Copper plating baths used for forming integrated circuit interconnects typically contain three or four component additive mixtures which facilitate the superfilling of via holes and trench lines during damascene plating. Extensive study over the last two decades has provided researchers with an understanding of the underlying mechanisms. The role of cuprous intermediates in the copper deposition reaction has long been acknowledged, but it is not yet fully understood. In this paper we describe the results of an electrochemical study of the interaction of the organic additives used with copper and copper ions in solution. It is shown that cuprous intermediates near the copper surface affect the overpotential and the kinetics of plating. The additives regulate the presence of cuprous species on the surface; levelers and suppressors inhibit Cu þ formation, whereas accelerating additives enhance Cu þ formation. Acceleration by the bis(sodiumsulfopropyl) disulfide (SPS) additive results from accumulation of cuprous complexes near the surface. Adsorbed cuprous thiolate [Cu(I)(S(CH 2) 3 SO 3 H) ad ] is formed through interaction of Cu þ ions and SPS rather than Cu 2þ and mercaptopropane sulfonic acid (MPS).
The kinetics and mechanism of CeIV oxidation of the water oxidation catalyst [(bpy)2(H2O)RuIIIORuIII(OH2)(bpy)2]4+ (1, RuIIIORuIII) have been investigated by UV−visible measurements with application
of global analysis. The reaction proceeds by stepwise oxidation of RuIIIORuIII to RuVORuV with oxidation of
RuIVORuIII the slow step. RuVORuV has been identified as an intermediate by the appearance of its ClO4
as a black suspension in concentrated solutions at 5 °C. It is the key intermediate in water oxidation. The
mechanism may involve a bimolecular step and formation of a peroxo-bridged intermediate. Catalytic water
oxidation is greatly retarded after just a few catalytic cycles because of anation induced by O2 evolution.
Artificial photosynthesis and the production of solar fuels could be a key element in a future renewable energy economy providing a solution to the energy storage problem in solar energy conversion. We describe a hybrid strategy for solar water splitting based on a dye sensitized photoelectrosynthesis cell. It uses a derivatized, core-shell nanostructured photoanode with the core a high surface area conductive metal oxide film--indium tin oxide or antimony tin oxide--coated with a thin outer shell of TiO 2 formed by atomic layer deposition. A "chromophore-catalyst assembly" 1, [(PO 3 H 2 ) 2 bpy) 2 Ru(4-Mebpy-4-bimpy)Rub(tpy)(OH 2 )] 4+ , which combines both light absorber and water oxidation catalyst in a single molecule, was attached to the TiO 2 shell. Visible photolysis of the resulting core-shell assembly structure with a Pt cathode resulted in water splitting into hydrogen and oxygen with an absorbed photon conversion efficiency of 4.4% at peak photocurrent.P hotosynthesis uses the energy of the sun with water as the reducing agent to drive the reduction of carbon dioxide to carbohydrates with oxygen as a coproduct through a remarkably complex process. At photosystem II, a subsystem imbedded in the thylakoid membrane where O 2 is produced, light absorption, energy migration, electron transfer, proton transfer, and catalysis are all used in multiple stepwise chemical reactions which are carefully orchestrated at the molecular level (1, 2).Photosynthesis solves the problem of energy storage by biomass production but with low solar efficiencies, typically <1%. In artificial photosynthesis with solar fuels production, the goal is similar but the targets are either hydrogen production from water splitting, Eq. 1, or reduction of carbon dioxide to a carbon-based fuel, Eq. 2 (3, 4). Different strategies for solar fuels have evolved (5, 6). In one, direct bandgap excitation of semiconductors creates electron-hole pairs which are then used to drive separate halfreactions for water oxidation (2H 2 O → O 2 + 4H + + 4e − ) and water/proton reduction (2H + + 2e − → H 2 ) (7-9).Here, we report a hybrid strategy for solar water splitting, the dye sensitized photoelectrosynthesis cell (DSPEC). It combines the electron transport properties of semiconductor nanocrystalline thin films with molecular-level reactions (10). In this approach, a chromophore-catalyst molecular assembly acts as both light absorber and catalyst. It is bound to the surface of a "core-shell," nanostructured, transparent conducting oxide film. The core structure consists of a nanoparticle film of either tin-doped indium oxide (nanoITO), or antimony-doped tin oxide (nanoATO), deposited on a fluoride-doped tin oxide (FTO) glass substrate. The shell consists of a conformal TiO 2 nanolayer applied by atomic layer deposition (ALD). The resulting "photoanode," where water oxidation occurs, is connected to a Pt cathode for proton reduction to complete the water splitting cell. A diagram for the photoanode in the DSPEC device is shown in Fig. 1. It illustrates...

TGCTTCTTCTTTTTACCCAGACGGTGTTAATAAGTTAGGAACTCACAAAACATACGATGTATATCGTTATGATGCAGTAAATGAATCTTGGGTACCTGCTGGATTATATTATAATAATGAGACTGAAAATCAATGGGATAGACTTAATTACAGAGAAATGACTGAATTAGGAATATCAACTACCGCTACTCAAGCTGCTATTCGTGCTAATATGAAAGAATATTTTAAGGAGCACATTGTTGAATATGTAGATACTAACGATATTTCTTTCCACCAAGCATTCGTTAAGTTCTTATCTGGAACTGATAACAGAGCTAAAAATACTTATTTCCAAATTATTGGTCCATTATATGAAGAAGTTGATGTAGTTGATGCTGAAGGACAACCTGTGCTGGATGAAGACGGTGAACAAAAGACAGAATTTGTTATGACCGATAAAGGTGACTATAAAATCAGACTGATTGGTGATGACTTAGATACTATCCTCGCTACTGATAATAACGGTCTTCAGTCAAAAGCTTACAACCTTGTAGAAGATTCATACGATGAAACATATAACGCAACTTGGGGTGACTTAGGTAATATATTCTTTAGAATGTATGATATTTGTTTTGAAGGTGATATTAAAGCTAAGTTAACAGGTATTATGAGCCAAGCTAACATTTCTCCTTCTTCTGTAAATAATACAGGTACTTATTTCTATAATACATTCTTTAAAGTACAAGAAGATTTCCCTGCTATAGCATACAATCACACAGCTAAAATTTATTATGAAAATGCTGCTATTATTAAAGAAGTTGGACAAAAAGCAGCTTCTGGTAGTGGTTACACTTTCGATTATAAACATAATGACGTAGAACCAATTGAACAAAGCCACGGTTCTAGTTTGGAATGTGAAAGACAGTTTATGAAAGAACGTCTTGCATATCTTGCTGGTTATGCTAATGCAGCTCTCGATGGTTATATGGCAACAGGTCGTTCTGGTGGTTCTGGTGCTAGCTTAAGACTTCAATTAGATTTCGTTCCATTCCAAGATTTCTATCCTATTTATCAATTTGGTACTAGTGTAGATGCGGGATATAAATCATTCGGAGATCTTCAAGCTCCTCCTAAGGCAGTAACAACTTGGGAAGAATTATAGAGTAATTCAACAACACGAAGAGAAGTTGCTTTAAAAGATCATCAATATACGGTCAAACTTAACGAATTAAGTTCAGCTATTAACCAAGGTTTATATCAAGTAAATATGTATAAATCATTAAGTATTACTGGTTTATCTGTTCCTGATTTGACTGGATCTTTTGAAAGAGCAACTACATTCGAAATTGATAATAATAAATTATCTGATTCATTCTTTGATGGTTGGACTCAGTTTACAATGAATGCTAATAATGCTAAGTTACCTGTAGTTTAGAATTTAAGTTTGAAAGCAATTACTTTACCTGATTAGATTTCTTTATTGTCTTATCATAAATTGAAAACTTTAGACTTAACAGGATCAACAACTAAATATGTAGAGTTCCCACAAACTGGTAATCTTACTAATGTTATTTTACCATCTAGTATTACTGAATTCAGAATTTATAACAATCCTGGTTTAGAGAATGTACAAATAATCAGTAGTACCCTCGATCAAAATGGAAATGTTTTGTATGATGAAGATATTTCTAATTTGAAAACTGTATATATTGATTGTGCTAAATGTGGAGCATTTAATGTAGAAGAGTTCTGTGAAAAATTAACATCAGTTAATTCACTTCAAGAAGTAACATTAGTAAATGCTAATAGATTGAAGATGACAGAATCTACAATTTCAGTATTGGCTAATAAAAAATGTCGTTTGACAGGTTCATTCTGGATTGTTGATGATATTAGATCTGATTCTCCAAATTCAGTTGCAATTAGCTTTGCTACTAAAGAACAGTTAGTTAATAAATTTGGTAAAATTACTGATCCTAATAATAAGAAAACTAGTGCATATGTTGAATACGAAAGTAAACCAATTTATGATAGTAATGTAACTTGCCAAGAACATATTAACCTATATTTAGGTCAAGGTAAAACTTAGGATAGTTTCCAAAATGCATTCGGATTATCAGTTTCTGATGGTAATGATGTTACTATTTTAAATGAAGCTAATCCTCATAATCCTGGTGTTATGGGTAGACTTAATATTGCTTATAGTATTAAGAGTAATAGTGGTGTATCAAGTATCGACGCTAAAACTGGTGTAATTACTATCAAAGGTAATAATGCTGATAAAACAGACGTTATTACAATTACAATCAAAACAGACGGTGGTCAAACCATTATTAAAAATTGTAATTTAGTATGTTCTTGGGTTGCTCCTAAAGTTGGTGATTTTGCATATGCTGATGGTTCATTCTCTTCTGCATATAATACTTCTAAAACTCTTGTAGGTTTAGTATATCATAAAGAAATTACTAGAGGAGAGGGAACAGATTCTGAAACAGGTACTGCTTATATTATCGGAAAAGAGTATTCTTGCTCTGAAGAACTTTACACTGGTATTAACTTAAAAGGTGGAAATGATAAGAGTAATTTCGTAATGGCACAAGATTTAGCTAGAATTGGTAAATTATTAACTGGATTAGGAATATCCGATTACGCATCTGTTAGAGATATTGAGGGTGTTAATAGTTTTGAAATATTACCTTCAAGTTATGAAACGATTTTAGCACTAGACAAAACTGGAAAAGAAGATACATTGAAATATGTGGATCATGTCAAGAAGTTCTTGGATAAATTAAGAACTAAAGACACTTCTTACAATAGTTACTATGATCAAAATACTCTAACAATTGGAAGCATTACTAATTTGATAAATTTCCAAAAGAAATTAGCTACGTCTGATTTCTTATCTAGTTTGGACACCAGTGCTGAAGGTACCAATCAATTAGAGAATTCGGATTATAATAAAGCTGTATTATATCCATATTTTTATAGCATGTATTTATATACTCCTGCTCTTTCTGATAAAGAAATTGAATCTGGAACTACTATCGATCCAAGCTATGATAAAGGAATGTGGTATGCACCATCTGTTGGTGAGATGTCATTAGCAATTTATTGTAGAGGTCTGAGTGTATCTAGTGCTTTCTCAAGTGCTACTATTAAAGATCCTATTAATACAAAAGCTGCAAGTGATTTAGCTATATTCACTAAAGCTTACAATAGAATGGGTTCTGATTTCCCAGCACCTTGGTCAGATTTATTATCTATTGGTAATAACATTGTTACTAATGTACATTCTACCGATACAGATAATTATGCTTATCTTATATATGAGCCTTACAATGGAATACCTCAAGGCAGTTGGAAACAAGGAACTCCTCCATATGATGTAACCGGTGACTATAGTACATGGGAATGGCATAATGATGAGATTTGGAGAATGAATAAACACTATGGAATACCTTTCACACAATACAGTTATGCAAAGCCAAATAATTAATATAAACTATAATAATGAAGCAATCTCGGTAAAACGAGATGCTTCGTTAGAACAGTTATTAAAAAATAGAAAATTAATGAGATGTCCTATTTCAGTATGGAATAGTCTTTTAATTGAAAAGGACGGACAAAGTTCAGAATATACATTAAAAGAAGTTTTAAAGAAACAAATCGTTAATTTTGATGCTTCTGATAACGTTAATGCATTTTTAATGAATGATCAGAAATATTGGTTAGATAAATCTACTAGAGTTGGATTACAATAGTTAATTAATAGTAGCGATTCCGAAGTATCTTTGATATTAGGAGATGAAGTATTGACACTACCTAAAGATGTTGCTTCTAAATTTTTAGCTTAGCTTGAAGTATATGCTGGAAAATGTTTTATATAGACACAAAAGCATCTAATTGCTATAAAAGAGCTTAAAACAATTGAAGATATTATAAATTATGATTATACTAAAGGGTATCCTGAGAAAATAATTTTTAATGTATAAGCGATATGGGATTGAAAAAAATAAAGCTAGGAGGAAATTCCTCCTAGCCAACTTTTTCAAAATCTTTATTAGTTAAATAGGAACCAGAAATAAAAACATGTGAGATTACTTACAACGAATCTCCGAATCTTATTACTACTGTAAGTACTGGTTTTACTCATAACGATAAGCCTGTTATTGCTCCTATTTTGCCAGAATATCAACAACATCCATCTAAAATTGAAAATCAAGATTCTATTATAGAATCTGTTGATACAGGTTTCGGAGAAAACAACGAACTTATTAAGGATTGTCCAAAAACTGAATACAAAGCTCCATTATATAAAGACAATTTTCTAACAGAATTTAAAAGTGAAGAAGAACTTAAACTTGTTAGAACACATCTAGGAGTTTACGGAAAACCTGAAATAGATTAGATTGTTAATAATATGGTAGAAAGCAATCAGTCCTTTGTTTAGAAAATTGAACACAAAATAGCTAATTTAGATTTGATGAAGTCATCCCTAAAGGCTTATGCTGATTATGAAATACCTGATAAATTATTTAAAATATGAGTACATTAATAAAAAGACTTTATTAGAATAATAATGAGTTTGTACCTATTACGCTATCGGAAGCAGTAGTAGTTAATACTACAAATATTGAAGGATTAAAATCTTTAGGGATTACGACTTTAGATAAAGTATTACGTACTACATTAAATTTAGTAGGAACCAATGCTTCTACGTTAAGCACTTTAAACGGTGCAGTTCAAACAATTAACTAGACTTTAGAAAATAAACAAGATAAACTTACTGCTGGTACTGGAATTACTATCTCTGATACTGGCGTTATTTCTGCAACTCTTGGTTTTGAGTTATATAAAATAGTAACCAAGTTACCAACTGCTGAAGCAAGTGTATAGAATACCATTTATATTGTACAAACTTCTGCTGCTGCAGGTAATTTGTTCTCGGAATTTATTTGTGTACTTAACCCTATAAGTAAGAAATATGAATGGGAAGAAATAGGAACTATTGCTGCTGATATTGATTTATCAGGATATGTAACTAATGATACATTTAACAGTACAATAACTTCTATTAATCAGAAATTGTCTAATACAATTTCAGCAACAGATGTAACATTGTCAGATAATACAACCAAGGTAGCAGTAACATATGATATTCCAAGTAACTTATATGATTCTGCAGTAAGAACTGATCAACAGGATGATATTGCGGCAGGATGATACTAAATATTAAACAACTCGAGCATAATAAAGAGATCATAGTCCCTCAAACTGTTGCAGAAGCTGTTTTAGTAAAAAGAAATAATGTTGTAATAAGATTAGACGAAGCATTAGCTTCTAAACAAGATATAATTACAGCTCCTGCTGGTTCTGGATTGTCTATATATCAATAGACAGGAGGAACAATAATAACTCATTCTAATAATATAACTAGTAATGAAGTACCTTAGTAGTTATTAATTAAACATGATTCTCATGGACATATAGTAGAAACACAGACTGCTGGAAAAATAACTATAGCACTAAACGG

In aqueous solution above pH 2.4 with 4% (vol/vol) CH 3 CN, the complex [Ru II (bda)(isoq) 2 ] (bda is 2,2′-bipyridine-6,6′-dicarboxylate; isoq is isoquinoline) exists as the open-arm chelate, [Ru II (CO 2 -bpy-CO 2 − )(isoq) 2 (NCCH 3 )], as shown by 1 H and 13 C-NMR, X-ray crystallography, and pH titrations. Rates of water oxidation with the open-arm chelate are remarkably enhanced by added proton acceptor bases, as measured by cyclic voltammetry (CV). In 1.0 M PO 4 3-, the calculated half-time for water oxidation is ∼7 μs. The key to the rate accelerations with added bases is direct involvement of the buffer base in either atom-proton transfer (APT) or concerted electron-proton transfer (EPT) pathways. [Mebimpy is 2,6-bis(1-methylbenzimidazol-2-yl)pyridine; bpy is 2,2′-bipyridine; Fig. 1], both in solution and on surfaces, reveal mechanisms in which stepwise oxidative activation of aqua precursors to Ru V =O is followed by rate-limiting O-O bond formation (10-15). The results of kinetic and mechanistic studies have revealed the importance of concerted atom-proton transfer (APT) in the O-O bond-forming step. In APT, the O-O bond forms in concert with H + transfer to water or to an added base (11,12,(16)(17)(18)(19). APT can promote dramatic rate enhancements. In a recent study on surface-bound [Ru(Mebimpy)(4,4′-((HO) 2 OPCH 2 ) 2 bpy)(OH 2 )] 2+ [4,4′-((HO) 2 OPCH 2 ) 2 bpy is 4,4′-bis-methlylenephosphonato-2,2′-bipyridine] stabilized by atomic layer deposition, a rate enhancement of ∼10 6 was observed with 0.012 M added PO 4 3− at pH 12 compared with oxidation at pH 1 (20).Sun and coworkers (21, 22) have described the Ru single-site water oxidation catalysts, [Ru II (bda)(L) 2 ] (H 2 bda is 2,2′-bipyridine-6,6′-dicarboxylic acid, HCO 2 -bpy-CO 2 H; L is isoquinoline, 4-picoline, or phthalazine). They undergo rapid and sustained water oxidation catalysis with added Ce IV . A mechanism has been proposed in which initial oxidation to seven coordinate Ru IV is followed by further oxidation to Ru V (O) with O-O coupling to give a peroxo-bridged intermediate, Ru IV O-ORu IV , which undergoes further oxidation and release of O 2 (21, 22). We report here the results of a rate and mechanistic study on electrochemical water oxidation by complex , [Ru II (CO 2 -bpy-CO 2 )(isoq) 2 ] (isoq is isoquinoline) (Fig. 1). Evidence is presented for water oxidation by a chelate open form in acidic solutions. The chelate open form displays dramatic rate enhancements with added buffer bases, and the results of a detailed mechanistic study are reported here. − /HPO 4 2− phosphate buffer, I = 0.5 M (NaClO 4 )] in 4% (vol/vol) CH 3 CN at a glassy carbon electrode (GC) (0.071 cm 2 ). The Ag/AgCl [3 M NaCl, 0.21 V vs. normal hydrogen electrode (NHE)] reference electrode was isolated with an electrolyte filled bridge to avoid chloride ion diffusion into the anode compartment. The sample was purged with argon to remove O 2 before each scan, with only O 2 freshly produced in oxidative scans detected on reverse scans at -0.3 V vs. NHE, a...